DEA Chief Michele Leonhart Changes Attitude After Meeting With Eric Holder

DEA Chief Michele Leonhart has made headlines more than once this year for her publicized negative comments about the growing cannabis industry. Contrary to her continued prohibitionist agenda, the Obama administration (officially represented by Attorney General Eric Holder in this matter) has been letting legalization efforts proceed unhindered. In fact, as the Huffington Post reports, prison sentencing reform has become “a critical, second-term legacy item” for Holder and President Obama: they are striving to dial back a federal system that has sought to impose incredibly long sentences for even nonviolent drug-related crimes since the advent of the infamous War on Drugs. This effort culminates in the Attorney General’s recent initiative, the Smarter Sentencing Act.

Leonhart, however, has expressed an entirely different agenda. She has faced criticism for her refusal to acknowledge that marijuana is categorically less dangerous than other narcotics currently classified alongside it as Schedule 1 substances, such as heroin or LSD. Additionally, her decrying remarks have been publicly recognized as intentionally undermining the Attorney General and the President on this issue, and many have asked why her superiors have allowed such direct opposition from a subordinate.

Things came to a head recently, when Leonhart spoke to Sen. Chuck Grassley (R-Iowa) on the subject of mandatory minimum sentencing, emphasizing the system’s usefulness in granting legal leverage over defendants. This remark was recognized by some as a grim sign that the DEA’s chief administrator opposed the president’s plan to enact sentencing reform, and in fact supported legal strategies that directly employed tactics such as fear mongering and the unfair repression of citizen liberties. These concerns led to a conversation between Leonhart and Holder on the subject.

Following that conversation, the DEA released a statement expressing Leonhart’s public support for the reforms of the Smarter Sentencing Act, which will reign in the deployment of harsh mandatory minimum sentences against nonviolent drug offenders. “The Administrator believes mandatory minimums in general can be an important tool in DEA investigations, but she supports the Attorney General’s sentencing reform initiative to ensure those sentences are imposed appropriately,” read one section of the statement.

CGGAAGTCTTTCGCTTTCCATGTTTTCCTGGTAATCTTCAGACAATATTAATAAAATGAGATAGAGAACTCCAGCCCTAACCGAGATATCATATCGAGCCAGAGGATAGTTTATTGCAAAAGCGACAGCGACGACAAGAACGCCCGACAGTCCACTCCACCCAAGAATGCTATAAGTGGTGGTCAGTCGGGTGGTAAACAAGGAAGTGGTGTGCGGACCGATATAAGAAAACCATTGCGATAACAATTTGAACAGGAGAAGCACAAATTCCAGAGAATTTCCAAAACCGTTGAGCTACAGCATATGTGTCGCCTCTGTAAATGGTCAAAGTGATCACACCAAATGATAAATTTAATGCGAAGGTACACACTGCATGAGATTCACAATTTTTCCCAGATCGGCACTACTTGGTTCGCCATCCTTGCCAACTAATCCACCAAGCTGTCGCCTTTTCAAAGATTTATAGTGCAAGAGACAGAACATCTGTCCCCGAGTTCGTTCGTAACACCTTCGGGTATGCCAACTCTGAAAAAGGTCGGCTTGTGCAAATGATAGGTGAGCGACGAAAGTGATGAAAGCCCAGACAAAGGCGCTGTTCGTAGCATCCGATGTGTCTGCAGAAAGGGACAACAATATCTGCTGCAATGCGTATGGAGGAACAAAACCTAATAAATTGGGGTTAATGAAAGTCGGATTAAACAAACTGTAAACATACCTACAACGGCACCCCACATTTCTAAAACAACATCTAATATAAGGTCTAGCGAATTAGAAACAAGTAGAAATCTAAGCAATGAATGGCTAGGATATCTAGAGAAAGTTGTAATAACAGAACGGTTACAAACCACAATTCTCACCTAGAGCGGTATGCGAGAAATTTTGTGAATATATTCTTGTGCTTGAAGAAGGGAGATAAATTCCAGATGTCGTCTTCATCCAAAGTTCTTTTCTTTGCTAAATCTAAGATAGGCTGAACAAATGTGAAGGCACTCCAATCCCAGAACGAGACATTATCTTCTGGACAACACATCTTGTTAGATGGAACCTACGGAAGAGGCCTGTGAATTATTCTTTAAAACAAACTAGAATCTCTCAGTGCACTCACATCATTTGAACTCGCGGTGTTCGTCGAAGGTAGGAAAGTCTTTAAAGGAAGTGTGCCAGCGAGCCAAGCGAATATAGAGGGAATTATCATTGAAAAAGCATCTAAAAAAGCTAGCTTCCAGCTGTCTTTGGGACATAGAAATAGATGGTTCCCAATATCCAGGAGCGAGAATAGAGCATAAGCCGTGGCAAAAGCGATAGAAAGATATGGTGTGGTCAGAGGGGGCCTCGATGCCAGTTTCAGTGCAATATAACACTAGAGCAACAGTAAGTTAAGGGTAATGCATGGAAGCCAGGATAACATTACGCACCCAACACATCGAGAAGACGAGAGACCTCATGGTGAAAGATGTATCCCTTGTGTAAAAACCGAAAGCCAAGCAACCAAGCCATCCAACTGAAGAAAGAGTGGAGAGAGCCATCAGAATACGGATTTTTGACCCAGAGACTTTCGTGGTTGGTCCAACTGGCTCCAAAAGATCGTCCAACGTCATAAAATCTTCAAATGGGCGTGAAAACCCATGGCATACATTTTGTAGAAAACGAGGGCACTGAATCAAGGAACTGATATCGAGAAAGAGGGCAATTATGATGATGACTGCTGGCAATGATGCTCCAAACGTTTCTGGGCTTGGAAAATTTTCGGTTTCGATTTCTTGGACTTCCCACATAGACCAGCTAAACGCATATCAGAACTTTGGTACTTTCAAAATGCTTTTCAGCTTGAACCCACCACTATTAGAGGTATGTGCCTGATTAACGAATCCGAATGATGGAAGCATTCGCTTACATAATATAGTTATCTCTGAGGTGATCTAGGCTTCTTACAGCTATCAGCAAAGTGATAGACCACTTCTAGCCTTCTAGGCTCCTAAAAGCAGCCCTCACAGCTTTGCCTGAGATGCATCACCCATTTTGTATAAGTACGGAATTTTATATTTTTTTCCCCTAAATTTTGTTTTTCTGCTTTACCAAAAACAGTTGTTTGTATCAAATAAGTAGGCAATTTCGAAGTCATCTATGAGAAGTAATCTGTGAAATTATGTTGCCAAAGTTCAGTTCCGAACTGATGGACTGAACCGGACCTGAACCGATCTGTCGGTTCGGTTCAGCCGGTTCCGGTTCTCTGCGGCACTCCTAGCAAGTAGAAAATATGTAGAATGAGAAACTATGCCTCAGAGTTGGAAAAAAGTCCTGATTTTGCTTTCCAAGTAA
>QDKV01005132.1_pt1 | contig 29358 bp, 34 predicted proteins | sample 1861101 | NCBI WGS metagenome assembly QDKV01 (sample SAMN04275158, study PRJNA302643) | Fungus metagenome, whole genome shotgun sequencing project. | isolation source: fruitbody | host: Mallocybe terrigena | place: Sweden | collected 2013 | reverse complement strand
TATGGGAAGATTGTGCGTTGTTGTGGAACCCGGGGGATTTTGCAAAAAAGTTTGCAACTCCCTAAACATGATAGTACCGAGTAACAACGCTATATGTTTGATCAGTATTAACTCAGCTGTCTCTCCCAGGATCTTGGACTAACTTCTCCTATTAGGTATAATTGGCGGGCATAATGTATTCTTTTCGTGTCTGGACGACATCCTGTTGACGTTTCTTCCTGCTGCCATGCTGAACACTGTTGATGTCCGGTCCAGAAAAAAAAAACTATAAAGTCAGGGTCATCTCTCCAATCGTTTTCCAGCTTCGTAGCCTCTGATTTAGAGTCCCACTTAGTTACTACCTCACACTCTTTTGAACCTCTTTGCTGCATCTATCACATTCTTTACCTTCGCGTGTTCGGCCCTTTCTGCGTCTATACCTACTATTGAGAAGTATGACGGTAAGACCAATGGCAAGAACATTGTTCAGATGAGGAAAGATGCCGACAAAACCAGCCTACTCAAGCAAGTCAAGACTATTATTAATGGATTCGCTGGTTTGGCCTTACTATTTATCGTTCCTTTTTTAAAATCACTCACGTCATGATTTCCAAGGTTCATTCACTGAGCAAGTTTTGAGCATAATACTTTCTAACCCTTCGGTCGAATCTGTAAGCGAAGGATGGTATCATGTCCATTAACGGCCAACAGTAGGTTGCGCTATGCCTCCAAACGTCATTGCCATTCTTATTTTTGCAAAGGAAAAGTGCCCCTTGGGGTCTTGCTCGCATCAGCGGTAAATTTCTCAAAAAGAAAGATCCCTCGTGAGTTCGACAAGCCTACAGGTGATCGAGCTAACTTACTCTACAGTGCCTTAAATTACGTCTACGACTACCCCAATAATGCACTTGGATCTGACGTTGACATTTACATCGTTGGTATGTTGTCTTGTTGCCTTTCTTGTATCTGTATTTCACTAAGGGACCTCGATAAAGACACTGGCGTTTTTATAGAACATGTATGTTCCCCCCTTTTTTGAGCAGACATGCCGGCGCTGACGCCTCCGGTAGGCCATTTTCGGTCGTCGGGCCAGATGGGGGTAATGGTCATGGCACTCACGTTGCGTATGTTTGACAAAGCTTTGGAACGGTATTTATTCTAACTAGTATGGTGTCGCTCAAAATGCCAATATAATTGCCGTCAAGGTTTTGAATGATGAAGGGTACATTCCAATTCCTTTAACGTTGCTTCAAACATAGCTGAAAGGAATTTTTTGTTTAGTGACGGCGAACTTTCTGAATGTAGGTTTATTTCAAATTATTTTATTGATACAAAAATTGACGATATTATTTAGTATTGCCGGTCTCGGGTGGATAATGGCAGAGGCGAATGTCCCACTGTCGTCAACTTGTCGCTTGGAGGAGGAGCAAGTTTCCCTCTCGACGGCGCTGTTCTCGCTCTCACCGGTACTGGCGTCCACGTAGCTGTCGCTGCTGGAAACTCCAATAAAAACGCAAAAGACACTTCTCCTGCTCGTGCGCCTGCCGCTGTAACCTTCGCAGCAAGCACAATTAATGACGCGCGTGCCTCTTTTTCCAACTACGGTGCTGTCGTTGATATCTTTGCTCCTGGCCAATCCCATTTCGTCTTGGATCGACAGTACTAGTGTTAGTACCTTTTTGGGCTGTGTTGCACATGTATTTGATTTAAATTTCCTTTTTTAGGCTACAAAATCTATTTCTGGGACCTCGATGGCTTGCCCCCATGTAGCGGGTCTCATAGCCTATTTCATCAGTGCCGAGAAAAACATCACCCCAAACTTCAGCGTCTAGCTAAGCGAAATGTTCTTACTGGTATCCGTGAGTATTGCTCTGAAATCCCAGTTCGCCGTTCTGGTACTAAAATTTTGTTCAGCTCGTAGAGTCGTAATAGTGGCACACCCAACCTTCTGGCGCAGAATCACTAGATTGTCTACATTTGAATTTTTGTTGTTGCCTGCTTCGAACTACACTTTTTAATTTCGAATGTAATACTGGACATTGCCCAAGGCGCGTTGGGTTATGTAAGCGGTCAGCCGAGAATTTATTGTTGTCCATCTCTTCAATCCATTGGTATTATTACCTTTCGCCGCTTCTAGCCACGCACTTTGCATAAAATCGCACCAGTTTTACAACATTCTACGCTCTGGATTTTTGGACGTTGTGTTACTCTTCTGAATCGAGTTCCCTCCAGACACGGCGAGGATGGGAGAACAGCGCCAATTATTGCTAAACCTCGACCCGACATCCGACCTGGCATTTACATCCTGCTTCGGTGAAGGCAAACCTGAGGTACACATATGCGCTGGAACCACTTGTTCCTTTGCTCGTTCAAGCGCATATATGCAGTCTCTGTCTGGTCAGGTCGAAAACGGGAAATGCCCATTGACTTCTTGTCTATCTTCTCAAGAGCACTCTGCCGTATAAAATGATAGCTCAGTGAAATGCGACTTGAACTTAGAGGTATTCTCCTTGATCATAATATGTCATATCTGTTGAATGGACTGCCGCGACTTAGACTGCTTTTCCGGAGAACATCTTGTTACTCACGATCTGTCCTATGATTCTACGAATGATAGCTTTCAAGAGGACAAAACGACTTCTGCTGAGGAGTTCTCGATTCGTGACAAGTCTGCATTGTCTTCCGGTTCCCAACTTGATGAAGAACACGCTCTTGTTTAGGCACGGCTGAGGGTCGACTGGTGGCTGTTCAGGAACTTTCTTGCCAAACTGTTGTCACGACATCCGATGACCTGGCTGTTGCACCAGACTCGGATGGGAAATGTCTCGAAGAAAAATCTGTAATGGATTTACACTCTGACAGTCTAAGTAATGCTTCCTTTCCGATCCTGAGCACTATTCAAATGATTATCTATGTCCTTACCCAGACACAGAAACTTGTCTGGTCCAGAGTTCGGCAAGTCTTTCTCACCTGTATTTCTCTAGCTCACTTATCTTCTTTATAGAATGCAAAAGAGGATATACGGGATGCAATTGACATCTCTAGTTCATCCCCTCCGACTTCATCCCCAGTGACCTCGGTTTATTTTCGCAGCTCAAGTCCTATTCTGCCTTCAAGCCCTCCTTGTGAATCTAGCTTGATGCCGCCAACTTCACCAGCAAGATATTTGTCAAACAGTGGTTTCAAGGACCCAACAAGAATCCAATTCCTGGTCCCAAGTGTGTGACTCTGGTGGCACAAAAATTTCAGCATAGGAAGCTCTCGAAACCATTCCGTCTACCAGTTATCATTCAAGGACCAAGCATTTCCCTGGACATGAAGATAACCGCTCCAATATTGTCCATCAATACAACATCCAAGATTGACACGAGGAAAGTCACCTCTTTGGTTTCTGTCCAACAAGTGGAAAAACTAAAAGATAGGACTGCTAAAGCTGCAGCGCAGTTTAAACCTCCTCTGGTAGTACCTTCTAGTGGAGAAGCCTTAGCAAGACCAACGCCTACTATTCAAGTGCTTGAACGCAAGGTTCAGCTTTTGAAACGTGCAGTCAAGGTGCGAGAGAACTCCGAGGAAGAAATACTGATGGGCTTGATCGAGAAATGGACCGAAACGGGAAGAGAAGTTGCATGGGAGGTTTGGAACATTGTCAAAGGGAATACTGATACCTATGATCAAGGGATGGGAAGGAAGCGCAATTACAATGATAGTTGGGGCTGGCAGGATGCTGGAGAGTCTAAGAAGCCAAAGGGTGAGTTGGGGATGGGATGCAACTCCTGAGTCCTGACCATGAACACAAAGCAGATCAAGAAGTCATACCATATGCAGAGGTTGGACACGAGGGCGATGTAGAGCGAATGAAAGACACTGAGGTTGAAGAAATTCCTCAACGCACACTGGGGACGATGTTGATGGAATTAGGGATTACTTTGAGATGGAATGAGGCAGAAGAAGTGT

Leonhart’s admission, however, is contradicted by continued DEA efforts to impede all facets of the legalization movement. Recent headlines, for example, detail a scandal between the organization and the state of Kentucky, wherein the former was being sued by the latter for confiscating some 250 lbs. of imported Italian hemp seeds for the state’s fully-legalized pilot hemp program. The DEA ordered customs officials to impound the seeds and has physically endangered the state’s first hemp crop in decades. Earlier this year, Leonhart decried the president’s comments about marijuana’s physical harmlessness to a room full of sheriffs, and even claimed that the flying of a hemp American flag over the U.S. Capitol marked the lowest point in her career — she has since been informed such comments were inappropriate.

It would seem that the current administration has, for some reason, a certain attachment to the DEA’s current chief administrator: very little else would explain why she has retained her position despite continually expressing complete disregard for any alterations to the U.S.’s outdated drug policies and the persistently progressive opinions expressed by Attorney General Holder, President Obama, and the majority of the American public.


Photo Credit: Duncan Brown

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